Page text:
Allow me a day of what, bragging? Whining? Maybe both.
Today I turn 65.
When I was a kid I don't think I knew anyone who was 65. I thought people who were 35 were old. When I was a kid 35 was the new 65.
I am not one of those people who rue birthdays that are divisible by five. Thirty, bothered me because it was the passage between being young and being a grownup, led by the fact that The Lad was born. None of the next six have given me pause.
This one didn't either, until last Thursday.
I pray I am not at the upper end of the last generation whose members could do anything they set their minds to or, as in my case, whatever fortune threw at my feet. I don't think so. I choose to believe that the best of America's good old days are still ahead.
I think I have recounted my dismal high school and college academic career. I went to Marietta College, Marietta, Ohio 45750 because it was the only place that accepted me - and at that I had been on the waiting list. Their hesitancy was well-founded as I was tossed out a year-and-a-half later for the sin of scoring three "Fs" a "B" and a "C" as my grades after my first semester as a sophomore.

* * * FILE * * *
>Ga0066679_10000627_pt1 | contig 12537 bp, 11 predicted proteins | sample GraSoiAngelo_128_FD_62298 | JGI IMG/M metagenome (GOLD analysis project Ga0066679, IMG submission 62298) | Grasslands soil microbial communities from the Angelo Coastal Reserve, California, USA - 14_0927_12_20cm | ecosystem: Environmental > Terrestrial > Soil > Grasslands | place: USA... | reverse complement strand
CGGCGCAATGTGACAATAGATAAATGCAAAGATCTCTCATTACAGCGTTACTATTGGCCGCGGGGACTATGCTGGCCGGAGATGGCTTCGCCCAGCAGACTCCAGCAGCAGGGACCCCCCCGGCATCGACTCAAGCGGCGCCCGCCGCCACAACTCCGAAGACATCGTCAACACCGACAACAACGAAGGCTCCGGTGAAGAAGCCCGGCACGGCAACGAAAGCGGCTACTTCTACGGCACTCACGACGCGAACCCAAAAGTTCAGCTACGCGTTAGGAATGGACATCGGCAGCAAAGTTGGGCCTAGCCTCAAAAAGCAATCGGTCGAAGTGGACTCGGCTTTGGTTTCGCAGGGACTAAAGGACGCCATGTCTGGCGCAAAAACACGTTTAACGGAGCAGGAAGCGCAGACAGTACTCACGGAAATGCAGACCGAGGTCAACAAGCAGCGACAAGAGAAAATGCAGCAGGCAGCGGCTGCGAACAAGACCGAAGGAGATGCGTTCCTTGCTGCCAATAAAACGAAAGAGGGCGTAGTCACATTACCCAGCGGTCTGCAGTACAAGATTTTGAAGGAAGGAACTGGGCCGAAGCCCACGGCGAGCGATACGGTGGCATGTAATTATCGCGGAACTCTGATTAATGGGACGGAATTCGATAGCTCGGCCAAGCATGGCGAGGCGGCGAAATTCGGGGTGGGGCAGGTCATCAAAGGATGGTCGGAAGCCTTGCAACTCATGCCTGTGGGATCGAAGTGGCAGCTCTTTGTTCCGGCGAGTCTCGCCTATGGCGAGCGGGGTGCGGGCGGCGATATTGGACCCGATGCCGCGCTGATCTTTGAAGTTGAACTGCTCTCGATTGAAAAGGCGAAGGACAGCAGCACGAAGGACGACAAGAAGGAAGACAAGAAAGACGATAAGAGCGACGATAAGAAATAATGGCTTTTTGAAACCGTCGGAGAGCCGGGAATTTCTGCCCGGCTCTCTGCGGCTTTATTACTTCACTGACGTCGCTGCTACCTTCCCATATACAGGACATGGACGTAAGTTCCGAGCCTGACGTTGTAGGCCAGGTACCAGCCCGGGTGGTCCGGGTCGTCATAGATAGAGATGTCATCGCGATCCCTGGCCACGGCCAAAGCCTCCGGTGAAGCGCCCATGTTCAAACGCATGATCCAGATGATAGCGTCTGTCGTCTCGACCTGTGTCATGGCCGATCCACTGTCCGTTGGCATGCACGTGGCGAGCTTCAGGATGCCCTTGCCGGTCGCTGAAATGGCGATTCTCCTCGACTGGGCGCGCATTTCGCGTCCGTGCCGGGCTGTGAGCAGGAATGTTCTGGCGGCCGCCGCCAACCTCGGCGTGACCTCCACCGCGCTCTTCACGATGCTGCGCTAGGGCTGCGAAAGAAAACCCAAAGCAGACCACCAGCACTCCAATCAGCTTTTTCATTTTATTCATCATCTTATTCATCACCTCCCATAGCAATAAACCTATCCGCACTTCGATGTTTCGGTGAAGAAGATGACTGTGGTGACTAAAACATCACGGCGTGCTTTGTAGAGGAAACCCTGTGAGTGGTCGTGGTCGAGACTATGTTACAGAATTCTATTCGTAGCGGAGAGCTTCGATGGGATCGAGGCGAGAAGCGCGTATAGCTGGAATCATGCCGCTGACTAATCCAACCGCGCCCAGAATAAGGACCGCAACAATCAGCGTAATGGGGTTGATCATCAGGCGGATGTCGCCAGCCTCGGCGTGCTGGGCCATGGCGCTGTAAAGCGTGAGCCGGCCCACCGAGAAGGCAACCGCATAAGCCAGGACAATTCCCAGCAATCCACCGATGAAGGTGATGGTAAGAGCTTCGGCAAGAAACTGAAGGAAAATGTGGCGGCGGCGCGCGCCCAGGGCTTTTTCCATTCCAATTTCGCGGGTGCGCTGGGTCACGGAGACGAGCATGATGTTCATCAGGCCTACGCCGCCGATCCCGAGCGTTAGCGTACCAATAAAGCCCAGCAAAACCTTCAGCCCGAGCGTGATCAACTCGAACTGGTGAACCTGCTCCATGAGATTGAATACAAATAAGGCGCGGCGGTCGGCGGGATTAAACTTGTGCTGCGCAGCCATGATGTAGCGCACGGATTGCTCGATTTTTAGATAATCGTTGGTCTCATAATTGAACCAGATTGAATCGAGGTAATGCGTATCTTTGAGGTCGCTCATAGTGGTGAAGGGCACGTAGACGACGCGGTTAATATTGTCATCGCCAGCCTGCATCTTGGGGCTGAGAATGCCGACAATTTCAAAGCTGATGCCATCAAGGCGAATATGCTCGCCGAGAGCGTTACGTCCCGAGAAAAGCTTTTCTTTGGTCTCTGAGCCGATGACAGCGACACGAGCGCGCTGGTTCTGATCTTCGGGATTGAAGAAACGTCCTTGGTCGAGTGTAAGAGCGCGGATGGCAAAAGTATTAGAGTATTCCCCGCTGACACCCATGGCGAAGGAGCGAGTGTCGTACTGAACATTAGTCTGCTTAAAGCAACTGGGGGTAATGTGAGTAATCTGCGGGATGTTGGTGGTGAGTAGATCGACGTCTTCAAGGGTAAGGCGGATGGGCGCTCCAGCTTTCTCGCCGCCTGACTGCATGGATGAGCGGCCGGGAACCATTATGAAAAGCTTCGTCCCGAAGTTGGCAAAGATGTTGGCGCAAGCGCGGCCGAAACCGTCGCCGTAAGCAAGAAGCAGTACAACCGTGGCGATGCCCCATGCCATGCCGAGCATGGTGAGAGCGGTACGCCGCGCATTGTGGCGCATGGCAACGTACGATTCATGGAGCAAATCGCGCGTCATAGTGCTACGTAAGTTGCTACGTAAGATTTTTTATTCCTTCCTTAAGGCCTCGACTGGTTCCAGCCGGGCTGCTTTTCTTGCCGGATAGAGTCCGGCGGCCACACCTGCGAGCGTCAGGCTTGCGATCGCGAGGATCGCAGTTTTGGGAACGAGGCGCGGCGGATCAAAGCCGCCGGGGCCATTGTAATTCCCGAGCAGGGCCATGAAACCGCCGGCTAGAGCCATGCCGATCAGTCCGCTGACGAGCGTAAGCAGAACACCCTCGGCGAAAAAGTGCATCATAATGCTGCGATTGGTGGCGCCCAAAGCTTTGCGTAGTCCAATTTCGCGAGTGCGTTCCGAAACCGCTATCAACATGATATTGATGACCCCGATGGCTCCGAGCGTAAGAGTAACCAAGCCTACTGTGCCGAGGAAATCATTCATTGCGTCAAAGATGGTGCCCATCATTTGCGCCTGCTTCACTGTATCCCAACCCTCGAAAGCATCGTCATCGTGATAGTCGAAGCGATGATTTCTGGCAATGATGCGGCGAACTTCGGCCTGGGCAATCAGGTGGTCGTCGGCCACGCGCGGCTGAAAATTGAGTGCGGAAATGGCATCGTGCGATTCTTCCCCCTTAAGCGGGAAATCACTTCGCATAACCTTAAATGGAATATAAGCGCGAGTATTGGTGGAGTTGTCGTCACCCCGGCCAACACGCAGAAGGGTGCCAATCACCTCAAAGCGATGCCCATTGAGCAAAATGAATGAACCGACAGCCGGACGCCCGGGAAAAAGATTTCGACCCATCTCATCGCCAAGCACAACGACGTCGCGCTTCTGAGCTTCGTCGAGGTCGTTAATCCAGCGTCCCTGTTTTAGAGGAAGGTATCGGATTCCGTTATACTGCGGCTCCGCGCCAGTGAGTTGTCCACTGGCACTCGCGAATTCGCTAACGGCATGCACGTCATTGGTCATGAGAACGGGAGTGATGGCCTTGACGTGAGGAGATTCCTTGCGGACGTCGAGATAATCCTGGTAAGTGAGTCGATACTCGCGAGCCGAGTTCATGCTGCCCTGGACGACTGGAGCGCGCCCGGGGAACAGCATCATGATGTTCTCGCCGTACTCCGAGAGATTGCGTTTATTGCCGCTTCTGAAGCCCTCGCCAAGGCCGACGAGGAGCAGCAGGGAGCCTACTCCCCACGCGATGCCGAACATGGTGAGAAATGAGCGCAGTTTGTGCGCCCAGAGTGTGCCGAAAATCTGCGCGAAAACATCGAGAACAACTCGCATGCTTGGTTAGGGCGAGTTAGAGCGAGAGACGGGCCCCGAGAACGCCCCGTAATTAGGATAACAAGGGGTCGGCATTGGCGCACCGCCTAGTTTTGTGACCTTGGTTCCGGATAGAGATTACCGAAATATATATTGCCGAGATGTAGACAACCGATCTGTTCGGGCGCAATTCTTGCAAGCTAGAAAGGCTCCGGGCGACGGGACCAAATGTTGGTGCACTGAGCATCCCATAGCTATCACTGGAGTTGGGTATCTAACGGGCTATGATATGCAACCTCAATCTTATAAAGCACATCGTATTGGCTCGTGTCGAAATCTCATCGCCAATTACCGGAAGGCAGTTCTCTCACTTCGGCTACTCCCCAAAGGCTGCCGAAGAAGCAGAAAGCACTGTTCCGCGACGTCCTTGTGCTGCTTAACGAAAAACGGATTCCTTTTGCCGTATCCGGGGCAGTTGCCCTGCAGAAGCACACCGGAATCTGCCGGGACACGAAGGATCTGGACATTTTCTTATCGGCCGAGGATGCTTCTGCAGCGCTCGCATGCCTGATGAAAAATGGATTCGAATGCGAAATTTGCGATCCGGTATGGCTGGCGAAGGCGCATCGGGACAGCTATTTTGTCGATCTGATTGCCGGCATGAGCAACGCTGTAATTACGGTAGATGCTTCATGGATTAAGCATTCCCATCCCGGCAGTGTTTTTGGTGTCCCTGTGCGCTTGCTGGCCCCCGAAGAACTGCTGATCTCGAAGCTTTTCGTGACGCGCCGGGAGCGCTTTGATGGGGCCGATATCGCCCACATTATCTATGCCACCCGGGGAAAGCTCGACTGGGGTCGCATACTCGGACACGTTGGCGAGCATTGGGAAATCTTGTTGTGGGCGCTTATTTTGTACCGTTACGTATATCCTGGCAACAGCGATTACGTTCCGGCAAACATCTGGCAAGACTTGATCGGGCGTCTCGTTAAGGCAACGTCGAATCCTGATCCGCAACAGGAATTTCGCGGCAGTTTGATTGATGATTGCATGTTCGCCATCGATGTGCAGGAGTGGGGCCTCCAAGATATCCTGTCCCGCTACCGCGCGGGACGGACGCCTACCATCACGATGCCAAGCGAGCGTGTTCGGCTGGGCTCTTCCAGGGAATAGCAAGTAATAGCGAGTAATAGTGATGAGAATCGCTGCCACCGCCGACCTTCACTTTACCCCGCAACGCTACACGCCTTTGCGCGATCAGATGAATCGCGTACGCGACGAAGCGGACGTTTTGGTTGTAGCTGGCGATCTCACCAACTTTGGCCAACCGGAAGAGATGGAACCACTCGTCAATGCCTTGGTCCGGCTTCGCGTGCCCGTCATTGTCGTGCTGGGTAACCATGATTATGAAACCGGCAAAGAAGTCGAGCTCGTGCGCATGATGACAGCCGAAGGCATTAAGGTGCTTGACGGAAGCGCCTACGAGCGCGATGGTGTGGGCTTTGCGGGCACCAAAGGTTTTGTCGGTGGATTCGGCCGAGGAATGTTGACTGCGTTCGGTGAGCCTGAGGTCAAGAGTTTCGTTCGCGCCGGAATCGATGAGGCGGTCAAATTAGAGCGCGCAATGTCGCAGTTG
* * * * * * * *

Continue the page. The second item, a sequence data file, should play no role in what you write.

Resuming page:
The "B" was in English Comp which was a required course. I learned I could wake up on the day an assignment was due and, hung over or not, write an essay that generally received a B-ish grade. The realization that I had a knack for writing has stood me in good stead.
Getting thrown out of college led me to join the New Jersey, then Ohio, Army National Guard. That experience stood me in good stead 35 years later when I landed in Baghdad and got to spend the better part of six months around some of the best people on the planet: American Service Members.
I was the news director for radio station WMOA in Marietta; an experience which has stood me in good stead as a press secretary for all those years: I can smell a good story, and I know what I would have asked as a reporter, and so I have been able to help prepare my boss for whatever was coming at us.
First time I ran for city council I lost the primary by two votes. The next time my new (and still my) wife ran the campaign and I won with the highest vote total of anyone running in the 26 Marietta City precincts. That has stood me in good stead dealing with candidates and elected officials. When they said I didn't understand what it was like to have people you didn't know say bad things about you; I told them that, in fact, I did.
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